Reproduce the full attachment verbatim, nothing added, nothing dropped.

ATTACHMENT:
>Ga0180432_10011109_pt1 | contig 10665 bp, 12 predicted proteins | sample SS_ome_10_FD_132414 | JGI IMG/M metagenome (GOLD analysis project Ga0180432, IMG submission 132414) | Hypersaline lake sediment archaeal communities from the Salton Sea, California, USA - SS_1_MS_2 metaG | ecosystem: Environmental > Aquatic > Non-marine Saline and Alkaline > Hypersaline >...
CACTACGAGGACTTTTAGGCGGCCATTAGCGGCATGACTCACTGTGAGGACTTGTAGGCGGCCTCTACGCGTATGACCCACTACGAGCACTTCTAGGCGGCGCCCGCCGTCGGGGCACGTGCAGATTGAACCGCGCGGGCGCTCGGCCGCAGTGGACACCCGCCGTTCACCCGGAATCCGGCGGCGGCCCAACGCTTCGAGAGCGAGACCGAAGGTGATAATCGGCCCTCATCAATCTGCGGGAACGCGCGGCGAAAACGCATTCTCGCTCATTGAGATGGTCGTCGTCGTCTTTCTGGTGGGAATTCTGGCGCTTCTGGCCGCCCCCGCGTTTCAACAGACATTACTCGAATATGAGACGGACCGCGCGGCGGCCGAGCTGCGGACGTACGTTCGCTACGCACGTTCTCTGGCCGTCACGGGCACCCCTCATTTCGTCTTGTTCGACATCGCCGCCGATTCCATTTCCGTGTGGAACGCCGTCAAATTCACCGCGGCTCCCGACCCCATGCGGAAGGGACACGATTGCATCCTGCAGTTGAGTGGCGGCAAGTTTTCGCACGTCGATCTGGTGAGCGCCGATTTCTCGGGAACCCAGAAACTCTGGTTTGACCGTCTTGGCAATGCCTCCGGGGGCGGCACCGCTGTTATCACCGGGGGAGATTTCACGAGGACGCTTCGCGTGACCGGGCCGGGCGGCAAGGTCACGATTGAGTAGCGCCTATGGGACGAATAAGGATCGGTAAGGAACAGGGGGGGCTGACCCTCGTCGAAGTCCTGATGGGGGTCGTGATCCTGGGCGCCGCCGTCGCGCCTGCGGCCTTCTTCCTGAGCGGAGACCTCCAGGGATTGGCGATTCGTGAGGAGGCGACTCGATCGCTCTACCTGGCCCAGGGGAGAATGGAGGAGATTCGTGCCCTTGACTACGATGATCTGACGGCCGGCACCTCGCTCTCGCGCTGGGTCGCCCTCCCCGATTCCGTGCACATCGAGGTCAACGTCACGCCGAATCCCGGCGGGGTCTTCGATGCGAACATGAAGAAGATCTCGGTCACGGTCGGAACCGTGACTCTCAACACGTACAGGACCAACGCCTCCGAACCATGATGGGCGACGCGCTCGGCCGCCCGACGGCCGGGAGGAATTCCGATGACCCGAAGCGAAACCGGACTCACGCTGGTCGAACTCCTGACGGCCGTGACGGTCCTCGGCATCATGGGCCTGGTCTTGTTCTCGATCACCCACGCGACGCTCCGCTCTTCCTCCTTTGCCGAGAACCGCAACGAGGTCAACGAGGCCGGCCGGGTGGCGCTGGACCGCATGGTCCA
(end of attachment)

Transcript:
>Ga0180432_10011109_pt1 | contig 10665 bp, 12 predicted proteins | sample SS_ome_10_FD_132414 | JGI IMG/M metagenome (GOLD analysis project Ga0180432, IMG submission 132414) | Hypersaline lake sediment archaeal communities from the Salton Sea, California, USA - SS_1_MS_2 metaG | ecosystem: Environmental > Aquatic > Non-marine Saline and Alkaline > Hypersaline >...
CACTACGAGGACTTTTAGGCGGCCATTAGCGGCATGACTCACTGTGAGGACTTGTAGGCGGCCTCTACGCGTATGACCCACTACGAGCACTTCTAGGCGGCGCCCGCCGTCGGGGCACGTGCAGATTGAACCGCGCGGGCGCTCGGCCGCAGTGGACACCCGCCGTTCACCCGGAATCCGGCGGCGGCCCAACGCTTCGAGAGCGAGACCGAAGGTGATAATCGGCCCTCATCAATCTGCGGGAACGCGCGGCGAAAACGCATTCTCGCTCATTGAGATGGTCGTCGTCGTCTTTCTGGTGGGAATTCTGGCGCTTCTGGCCGCCCCCGCGTTTCAACAGACATTACTCGAATATGAGACGGACCGCGCGGCGGCCGAGCTGCGGACGTACGTTCGCTACGCACGTTCTCTGGCCGTCACGGGCACCCCTCATTTCGTCTTGTTCGACATCGCCGCCGATTCCATTTCCGTGTGGAACGCCGTCAAATTCACCGCGGCTCCCGACCCCATGCGGAAGGGACACGATTGCATCCTGCAGTTGAGTGGCGGCAAGTTTTCGCACGTCGATCTGGTGAGCGCCGATTTCTCGGGAACCCAGAAACTCTGGTTTGACCGTCTTGGCAATGCCTCCGGGGGCGGCACCGCTGTTATCACCGGGGGAGATTTCACGAGGACGCTTCGCGTGACCGGGCCGGGCGGCAAGGTCACGATTGAGTAGCGCCTATGGGACGAATAAGGATCGGTAAGGAACAGGGGGGGCTGACCCTCGTCGAAGTCCTGATGGGGGTCGTGATCCTGGGCGCCGCCGTCGCGCCTGCGGCCTTCTTCCTGAGCGGAGACCTCCAGGGATTGGCGATTCGTGAGGAGGCGACTCGATCGCTCTACCTGGCCCAGGGGAGAATGGAGGAGATTCGTGCCCTTGACTACGATGATCTGACGGCCGGCACCTCGCTCTCGCGCTGGGTCGCCCTCCCCGATTCCGTGCACATCGAGGTCAACGTCACGCCGAATCCCGGCGGGGTCTTCGATGCGAACATGAAGAAGATCTCGGTCACGGTCGGAACCGTGACTCTCAACACGTACAGGACCAACGCCTCCGAACCATGATGGGCGACGCGCTCGGCCGCCCGACGGCCGGGAGGAATTCCGATGACCCGAAGCGAAACCGGACTCACGCTGGTCGAACTCCTGACGGCCGTGACGGTCCTCGGCATCATGGGCCTGGTCTTGTTCTCGATCACCCACGCGACGCTCCGCTCTTCCTCCTTTGCCGAGAACCGCAACGAGGTCAACGAGGCCGGCCGGGTGGCGCTGGACCGCATGGTCCA